Previous versions of form•Z provided the traditional walkthrough or fly-by type of animation, which involved setting up camera views and animating them to simulate a viewer moving through or around a scene. The animation capability has been significantly enhanced in form•Z 6.0 with the ability to also animate objects and lights. The animation capability extends to most parameters of an entity that are user controllable. So for objects, this includes movement, rotation, and scaling in the X, Y, and Z directions; attributes such as visibility, surface style (color of texture), casting shadows, receiving shadows, and so on; as well as modifications such as revolution, sweep, deformations, and so on that can be applied to entities. In the case of lights, their intensity can be animated as well as their location and center of interest. It is also possible to animate multiple objects, lights, and the camera in a single animation sequence, with multiple attribute changes for each entity in the course of the animation. Thus, you can create a walkthrough animation in which objects and lights are not static as in previous versions of form•Z but are themselves being transformed in various ways, creating very dynamic scenes. A very compelling example of this was demonstrated at Macworld in the form of a slick animation (see Figure 1) that had attendees riveted to their seats during the presentation.

Figure 1. An object animation sequence created in form•Z 6.0 that was demonstrated at Macworld. (Courtesy: auto•des•sys Inc.)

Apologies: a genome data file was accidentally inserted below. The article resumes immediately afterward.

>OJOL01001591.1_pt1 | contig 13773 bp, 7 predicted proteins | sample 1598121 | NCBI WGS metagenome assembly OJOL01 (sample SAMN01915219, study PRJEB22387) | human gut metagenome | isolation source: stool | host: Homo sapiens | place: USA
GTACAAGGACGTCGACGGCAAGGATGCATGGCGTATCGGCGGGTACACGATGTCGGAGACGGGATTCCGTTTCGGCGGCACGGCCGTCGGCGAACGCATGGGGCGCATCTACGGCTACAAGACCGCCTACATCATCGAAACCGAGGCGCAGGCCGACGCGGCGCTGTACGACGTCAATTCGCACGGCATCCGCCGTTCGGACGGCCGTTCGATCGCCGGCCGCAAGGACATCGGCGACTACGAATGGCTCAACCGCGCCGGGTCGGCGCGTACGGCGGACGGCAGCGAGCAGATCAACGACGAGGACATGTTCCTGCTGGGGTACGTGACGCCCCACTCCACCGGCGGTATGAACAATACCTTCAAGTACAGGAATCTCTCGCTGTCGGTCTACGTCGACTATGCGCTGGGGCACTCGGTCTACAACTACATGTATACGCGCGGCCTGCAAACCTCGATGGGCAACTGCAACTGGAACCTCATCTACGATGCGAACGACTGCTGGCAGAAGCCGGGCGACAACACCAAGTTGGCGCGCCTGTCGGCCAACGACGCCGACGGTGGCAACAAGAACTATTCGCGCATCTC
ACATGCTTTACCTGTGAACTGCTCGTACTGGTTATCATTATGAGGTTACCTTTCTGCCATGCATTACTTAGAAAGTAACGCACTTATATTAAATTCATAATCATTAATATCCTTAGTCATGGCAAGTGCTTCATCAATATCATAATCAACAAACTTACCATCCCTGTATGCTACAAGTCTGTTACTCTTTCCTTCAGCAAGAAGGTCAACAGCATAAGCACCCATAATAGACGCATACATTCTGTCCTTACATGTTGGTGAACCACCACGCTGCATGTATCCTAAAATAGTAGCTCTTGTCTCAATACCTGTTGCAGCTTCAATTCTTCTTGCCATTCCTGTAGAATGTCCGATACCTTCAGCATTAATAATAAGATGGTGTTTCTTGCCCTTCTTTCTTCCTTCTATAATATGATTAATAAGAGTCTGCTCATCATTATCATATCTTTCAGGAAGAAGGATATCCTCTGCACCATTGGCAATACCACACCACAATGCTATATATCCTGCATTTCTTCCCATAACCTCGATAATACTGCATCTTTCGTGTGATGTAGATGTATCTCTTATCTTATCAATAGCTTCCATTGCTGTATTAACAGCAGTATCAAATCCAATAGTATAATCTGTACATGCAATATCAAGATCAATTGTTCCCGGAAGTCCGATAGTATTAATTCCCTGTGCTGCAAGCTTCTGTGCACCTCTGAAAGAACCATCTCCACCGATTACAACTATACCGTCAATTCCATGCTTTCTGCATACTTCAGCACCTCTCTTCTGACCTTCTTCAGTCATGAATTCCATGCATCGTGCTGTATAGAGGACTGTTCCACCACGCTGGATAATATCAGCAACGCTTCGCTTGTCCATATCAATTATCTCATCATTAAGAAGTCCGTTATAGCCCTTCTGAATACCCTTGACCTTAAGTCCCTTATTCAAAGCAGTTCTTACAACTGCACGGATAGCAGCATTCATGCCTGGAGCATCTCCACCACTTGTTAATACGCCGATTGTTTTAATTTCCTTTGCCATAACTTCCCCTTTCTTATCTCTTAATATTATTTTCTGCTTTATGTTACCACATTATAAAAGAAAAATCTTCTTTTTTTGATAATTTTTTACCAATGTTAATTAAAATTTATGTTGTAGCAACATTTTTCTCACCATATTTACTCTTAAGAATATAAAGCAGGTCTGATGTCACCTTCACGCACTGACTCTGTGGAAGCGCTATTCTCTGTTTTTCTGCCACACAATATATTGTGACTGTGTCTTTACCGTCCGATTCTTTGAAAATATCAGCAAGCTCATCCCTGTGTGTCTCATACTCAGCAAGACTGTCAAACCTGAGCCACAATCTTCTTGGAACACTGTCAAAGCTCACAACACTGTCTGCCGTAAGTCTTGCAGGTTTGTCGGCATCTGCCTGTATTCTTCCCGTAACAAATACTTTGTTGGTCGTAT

While the ability to transform multiple parameters of multiple entities within the course of a single animation might seem like a very complex undertaking, it is relatively simple to set it up in form•Z. You first define the basic settings of the animation such as the duration, number of frames, and so on and create the scene in the expected starting position. This would be Frame 1 of the animation, at a time of 0.00. Subsequently, you would apply the Keyframe tool to those entities in the scene that you want to animate. You would then use the Animation TimeLine palette to move to the first keyframe of the animation, say at 1 or 2 seconds, and then modify all those entities to which you applied the Keyframe tool such that they have the desired attributes, configuration, and position at that point of the animation. An Auto Keyframe feature allows the program to interpolate between Frame 1 and this keyframe to derive the in-between frames. You would simply repeat this process for each keyframe of the animation to create all the frames, which you could then subsequently render and save as an animation file. Figure 2 shows a simple example of a door, for which the swing was animated by applying the Rotate tool about the Z axis. Prior to applying the rotation, the axis of the door object from moved from its default position at the center of the door down to the front, left corner using the new Transform Object Axes tool.